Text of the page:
That said, I think there is substantial opportunity for us to grow the value of our existing housing stock. One of the ways that the Economic Development Plan calls for doing this is in the type of investment discussed above.  A majority of our population lives in multi-family developments and HOAs. Many of these are reaching and exceeding forty years of age.  Historically, wood built structures, which most of these are, have significant deferred maintenance issues around the time they reach forty years of age.  We have seen such issues at the Admiralty and more recently at Island J.

What we have seen from these projects is that after the deferred maintenance is completed, the property looks new and the units become worth more.  What that means from the City’s perspective is that when these units sell, they sell at higher prices and thus the owners pay higher property taxes and the City generates greater revenue.  Thus, by encouraging upgrades and completion of deferred maintenance we can increase the value of our existing housing stock without increasing housing.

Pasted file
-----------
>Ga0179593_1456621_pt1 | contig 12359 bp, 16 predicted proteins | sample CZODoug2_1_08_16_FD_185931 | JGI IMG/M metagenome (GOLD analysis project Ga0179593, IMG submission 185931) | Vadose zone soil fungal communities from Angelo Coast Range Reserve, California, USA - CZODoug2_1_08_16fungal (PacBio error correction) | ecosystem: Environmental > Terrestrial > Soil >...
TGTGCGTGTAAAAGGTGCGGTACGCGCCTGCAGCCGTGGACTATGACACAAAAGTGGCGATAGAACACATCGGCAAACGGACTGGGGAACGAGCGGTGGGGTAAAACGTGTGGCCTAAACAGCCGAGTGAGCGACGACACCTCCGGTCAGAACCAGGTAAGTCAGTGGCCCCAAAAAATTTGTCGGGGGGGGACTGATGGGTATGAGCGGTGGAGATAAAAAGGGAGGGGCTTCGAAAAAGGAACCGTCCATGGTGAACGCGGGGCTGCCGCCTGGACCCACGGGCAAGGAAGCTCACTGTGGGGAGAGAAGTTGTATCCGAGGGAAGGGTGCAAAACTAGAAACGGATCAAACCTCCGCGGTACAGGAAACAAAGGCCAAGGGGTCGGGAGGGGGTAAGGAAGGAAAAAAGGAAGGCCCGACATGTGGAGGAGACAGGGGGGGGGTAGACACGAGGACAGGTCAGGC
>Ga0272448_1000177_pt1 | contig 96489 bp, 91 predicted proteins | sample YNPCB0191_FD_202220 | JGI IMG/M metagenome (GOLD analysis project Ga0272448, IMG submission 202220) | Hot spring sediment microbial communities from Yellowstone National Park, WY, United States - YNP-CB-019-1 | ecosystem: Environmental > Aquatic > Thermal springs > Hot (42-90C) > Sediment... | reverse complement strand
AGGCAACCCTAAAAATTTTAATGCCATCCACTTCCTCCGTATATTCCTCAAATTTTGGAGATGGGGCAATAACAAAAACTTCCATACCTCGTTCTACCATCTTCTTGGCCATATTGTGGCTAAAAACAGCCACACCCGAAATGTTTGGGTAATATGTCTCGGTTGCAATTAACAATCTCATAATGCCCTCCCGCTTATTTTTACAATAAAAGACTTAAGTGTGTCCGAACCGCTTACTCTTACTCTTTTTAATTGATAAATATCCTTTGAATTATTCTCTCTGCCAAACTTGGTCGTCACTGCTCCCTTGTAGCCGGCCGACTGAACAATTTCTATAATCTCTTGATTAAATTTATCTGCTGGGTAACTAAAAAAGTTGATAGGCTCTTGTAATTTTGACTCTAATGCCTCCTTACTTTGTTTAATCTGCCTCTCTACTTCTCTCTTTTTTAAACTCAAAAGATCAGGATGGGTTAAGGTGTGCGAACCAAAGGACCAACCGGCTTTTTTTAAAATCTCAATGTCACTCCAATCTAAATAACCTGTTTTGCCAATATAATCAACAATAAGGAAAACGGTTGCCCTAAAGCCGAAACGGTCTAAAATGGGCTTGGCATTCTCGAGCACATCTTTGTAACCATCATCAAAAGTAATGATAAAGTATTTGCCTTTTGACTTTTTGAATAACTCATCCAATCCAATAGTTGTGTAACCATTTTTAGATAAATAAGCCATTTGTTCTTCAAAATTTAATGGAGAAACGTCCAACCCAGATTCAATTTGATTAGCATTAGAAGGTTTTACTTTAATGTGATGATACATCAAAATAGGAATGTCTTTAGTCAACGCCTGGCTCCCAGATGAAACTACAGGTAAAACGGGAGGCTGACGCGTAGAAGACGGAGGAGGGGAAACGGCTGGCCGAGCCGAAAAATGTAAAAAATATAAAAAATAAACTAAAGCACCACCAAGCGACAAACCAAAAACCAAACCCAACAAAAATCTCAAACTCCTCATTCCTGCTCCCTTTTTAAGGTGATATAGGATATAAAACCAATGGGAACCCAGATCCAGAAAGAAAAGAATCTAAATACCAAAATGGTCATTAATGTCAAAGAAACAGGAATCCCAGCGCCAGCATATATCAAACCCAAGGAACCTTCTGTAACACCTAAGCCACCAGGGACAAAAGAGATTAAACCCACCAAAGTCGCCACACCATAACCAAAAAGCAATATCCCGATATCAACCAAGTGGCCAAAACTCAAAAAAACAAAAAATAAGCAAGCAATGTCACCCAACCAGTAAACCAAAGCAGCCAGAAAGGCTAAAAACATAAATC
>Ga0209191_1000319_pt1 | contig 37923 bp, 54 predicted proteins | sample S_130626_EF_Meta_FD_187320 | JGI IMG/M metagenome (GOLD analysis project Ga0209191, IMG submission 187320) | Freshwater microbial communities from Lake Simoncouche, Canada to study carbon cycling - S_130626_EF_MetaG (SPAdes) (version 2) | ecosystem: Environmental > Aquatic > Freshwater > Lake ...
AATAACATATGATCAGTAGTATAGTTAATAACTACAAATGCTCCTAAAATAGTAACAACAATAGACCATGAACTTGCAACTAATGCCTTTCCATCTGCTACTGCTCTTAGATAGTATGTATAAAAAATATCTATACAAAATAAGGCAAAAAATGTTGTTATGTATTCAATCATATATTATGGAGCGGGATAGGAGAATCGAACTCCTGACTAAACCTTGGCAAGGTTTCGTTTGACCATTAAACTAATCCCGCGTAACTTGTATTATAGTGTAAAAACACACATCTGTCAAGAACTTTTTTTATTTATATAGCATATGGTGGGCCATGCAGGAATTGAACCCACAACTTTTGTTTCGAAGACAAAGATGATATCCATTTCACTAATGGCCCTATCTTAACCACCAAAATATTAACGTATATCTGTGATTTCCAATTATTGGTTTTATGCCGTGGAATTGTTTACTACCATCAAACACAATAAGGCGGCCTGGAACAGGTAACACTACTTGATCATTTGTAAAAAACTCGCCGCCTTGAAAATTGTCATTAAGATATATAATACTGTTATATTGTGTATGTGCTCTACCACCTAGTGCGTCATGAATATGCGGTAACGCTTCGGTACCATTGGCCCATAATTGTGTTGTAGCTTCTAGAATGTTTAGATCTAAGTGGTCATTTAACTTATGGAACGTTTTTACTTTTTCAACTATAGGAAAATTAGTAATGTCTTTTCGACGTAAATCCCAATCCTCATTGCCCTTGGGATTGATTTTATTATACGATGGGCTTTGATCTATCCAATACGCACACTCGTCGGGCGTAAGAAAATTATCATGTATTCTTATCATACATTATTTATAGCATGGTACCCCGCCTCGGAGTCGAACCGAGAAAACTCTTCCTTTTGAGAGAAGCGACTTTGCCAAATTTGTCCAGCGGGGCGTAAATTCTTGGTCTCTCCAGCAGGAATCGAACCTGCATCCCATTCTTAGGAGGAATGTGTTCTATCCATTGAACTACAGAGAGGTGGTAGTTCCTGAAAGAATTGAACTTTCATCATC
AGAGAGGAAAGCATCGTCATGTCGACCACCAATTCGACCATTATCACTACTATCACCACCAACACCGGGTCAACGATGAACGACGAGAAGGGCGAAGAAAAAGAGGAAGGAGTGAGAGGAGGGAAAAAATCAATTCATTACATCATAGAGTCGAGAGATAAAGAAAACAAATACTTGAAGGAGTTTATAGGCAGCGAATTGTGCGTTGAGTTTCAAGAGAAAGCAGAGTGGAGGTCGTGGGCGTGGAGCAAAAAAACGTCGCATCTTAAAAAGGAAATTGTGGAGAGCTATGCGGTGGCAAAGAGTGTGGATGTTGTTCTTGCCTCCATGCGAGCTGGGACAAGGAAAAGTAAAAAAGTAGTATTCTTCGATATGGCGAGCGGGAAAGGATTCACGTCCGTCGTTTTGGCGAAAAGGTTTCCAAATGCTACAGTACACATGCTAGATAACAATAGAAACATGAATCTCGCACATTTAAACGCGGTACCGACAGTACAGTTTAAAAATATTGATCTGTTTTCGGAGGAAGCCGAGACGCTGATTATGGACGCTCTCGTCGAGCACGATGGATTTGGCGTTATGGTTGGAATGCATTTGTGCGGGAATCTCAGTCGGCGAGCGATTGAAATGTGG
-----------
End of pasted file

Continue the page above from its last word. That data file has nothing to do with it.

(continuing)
My suggestion has been to develop a loan program to encourage other multi-family and HOA developments to undertake such upgrades and deal with deferred maintenance.  We can encourage this by making loans at less than market value but much more than the City currently gets from its investment portfolio. In that way the City makes more than it would otherwise yet the property owner(s) pay less to do the work than they otherwise would.